But still, to take advantage of these possibilities, companies must be permanently attentive to the changes that are happening around them just as they need organizational structures and cultures that allow them to abandon a strategy and adopt a new one whenever is necessary. And for that, they need skilled, committed, empowered, curious and creative people. People who move fast, but who also keep their eyes wide open for the changes happening around them and think what those changes mean. And even better if they think together. In this way, they will be able to imagine more “possibilities,” more paths to open and leave open, for what may happen in the future, and to determine when it is time to change course.
The problem is that this need contrasts with the leaders of many companies that still behave as if the world were understandable and predictable, and all challenges they face were caused by one or a few causes, identifiable with more or less effort, but ultimately identifiable. Managers for whom it is difficult to admit that the world is changing much faster than in the past, and it is more complex, as everything is increasingly connected. Managers that still need to accept that they can no longer have everything under control, nor have solutions for everything, nor knowing what to do at each moment, and much less predicting what will happen in the future.
Regarding this topic, a case Weinberger explains in his book is very inspiring. It is about Ren Zhengfei, president and founder of Huawei, who has the habit of regularly sharing with all the workers of the company, chéngyǔs, Chinese idioms that transmit ideas and moral principles. They do it in a very compact way, using only four characters, so many of them are not easy to understand if they do not come with an additional explanation about the myth, history, or historical event where they originate. Some examples are 乱七八糟 (absolutely messy,) 知足常乐 (happy with what you have,) or 知行合一 (union of knowledge and action.)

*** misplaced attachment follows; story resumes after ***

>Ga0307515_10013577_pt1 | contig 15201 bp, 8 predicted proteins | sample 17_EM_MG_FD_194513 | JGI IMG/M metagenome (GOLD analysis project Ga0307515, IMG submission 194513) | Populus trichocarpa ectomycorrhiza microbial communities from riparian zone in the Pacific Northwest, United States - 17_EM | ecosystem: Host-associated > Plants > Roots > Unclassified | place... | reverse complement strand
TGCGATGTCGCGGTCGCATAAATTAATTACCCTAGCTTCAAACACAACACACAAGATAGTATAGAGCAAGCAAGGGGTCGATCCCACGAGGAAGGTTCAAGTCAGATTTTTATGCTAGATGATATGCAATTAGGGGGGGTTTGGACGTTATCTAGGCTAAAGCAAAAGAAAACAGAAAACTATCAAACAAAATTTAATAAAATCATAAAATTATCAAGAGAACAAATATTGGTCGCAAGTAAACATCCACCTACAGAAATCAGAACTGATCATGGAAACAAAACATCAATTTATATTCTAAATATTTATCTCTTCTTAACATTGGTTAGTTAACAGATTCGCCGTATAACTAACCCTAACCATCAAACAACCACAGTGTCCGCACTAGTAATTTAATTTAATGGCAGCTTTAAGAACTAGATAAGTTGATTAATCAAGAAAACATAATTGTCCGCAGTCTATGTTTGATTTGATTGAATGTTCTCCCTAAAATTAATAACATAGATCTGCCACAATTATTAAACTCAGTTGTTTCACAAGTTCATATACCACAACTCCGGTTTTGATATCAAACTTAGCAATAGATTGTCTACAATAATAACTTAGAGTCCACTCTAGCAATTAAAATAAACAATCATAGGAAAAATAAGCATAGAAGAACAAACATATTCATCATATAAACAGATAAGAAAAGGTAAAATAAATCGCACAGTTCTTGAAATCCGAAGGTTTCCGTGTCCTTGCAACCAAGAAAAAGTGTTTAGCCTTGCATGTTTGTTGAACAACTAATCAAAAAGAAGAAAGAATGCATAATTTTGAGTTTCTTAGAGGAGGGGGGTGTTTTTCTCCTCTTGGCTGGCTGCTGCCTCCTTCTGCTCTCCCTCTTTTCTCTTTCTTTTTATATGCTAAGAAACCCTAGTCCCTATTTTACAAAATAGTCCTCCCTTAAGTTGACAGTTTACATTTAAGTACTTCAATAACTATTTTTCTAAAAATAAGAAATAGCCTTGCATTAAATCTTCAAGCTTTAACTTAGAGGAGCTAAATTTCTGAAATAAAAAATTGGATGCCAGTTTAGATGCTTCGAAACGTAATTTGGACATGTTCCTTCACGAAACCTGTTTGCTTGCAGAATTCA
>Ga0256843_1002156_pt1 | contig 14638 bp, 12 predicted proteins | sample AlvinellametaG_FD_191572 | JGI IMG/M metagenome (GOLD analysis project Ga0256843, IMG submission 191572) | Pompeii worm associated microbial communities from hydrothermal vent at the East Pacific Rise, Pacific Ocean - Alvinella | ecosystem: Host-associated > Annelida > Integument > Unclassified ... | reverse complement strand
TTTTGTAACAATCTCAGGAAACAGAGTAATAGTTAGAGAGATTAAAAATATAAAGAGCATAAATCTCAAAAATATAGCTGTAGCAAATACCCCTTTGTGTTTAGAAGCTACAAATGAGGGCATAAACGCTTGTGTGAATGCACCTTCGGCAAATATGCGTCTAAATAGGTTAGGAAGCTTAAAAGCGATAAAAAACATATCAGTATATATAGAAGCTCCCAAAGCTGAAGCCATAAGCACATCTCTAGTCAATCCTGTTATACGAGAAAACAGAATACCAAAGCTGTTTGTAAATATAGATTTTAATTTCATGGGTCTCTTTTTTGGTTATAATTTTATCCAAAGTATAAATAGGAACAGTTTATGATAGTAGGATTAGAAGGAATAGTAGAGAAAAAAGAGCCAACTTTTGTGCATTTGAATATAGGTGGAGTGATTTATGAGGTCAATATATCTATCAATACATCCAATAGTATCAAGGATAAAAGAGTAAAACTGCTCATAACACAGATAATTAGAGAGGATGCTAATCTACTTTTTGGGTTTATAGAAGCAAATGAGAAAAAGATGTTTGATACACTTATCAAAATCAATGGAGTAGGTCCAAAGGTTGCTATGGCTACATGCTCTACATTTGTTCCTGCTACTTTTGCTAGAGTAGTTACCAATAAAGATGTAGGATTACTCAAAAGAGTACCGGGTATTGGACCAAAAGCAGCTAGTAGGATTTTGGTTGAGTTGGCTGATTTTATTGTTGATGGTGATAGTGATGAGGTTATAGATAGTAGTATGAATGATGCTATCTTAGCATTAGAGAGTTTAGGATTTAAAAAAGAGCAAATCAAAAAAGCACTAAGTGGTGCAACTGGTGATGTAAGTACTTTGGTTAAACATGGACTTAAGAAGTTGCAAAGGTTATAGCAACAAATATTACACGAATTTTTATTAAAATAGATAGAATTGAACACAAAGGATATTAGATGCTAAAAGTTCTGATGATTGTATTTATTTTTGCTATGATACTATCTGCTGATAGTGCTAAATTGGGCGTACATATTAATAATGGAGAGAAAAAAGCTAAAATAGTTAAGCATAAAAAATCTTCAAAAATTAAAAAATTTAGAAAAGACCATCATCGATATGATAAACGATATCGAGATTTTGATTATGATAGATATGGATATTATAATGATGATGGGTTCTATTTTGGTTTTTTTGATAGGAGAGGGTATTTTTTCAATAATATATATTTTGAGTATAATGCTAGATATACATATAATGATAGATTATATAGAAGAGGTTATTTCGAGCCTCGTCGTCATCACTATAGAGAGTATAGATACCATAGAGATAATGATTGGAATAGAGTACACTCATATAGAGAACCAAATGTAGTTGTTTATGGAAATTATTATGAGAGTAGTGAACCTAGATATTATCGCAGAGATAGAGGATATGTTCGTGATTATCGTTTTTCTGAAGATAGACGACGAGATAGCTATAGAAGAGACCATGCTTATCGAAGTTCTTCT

Two aspects of this practice to highlight: On the one hand, Ren tends to share chéngyǔs the meaning of which is not evident. On the other hand, he invites all company employees, at all levels, to participate in a study group to discuss and make sense of the four characters that make up the chéngyǔ, each of which is rich in meaning on its own.
Let me clarify that the purpose of this practice is not for workers to discover a secret message from their boss. The chéngyǔs Ren shares do not have one correct and unique meaning. If so, he would probably choose other means to get the message across to his employees. What Ren is looking for is for employees to contribute their experiences and perspectives to group discussions, to develop shared ideas and values, and to discover new purposes and new ways of understanding what they do together and looking into the future. Hence why Ren chooses chéngyǔs with a non-obvious meaning: because they provide employees with good food for thought.
Because good thoughts are what many companies lose when they place excessive emphasis on their leaders being explicit, clear, and precise in their communications in contexts that are anything but clear. And please, do not get me wrong. I do not mean that clear and direct communications have no value. Conversely, clear, and accurate communication is invaluable when it comes to directing a team or organization toward a fixed goal, speed and efficiency are paramount, and the steps to achieving that goal are clear. Or when it comes to repairing a machine, it does not matter how complicated that machine is.
The problem is that today leaders face more often complex scenarios where it is difficult to determine why things happen and to predict what will happen next. And the risk is that overly explicit, clear, and accurate communications from their leaders can make employees lose sight of the traps hidden in the complexity of those situations. So, they think less right at the moment when we need them to use their brains more than ever before.
Weinberger, D., Locke, C., Levine, R., & McKee, J. (1999). The Cluetrain Manifesto: The end of business as usual.
Weinberger, D. (2019). Everyday chaos: Technology, complexity, and how we’re thriving in a new world of possibility. Harvard Business Press.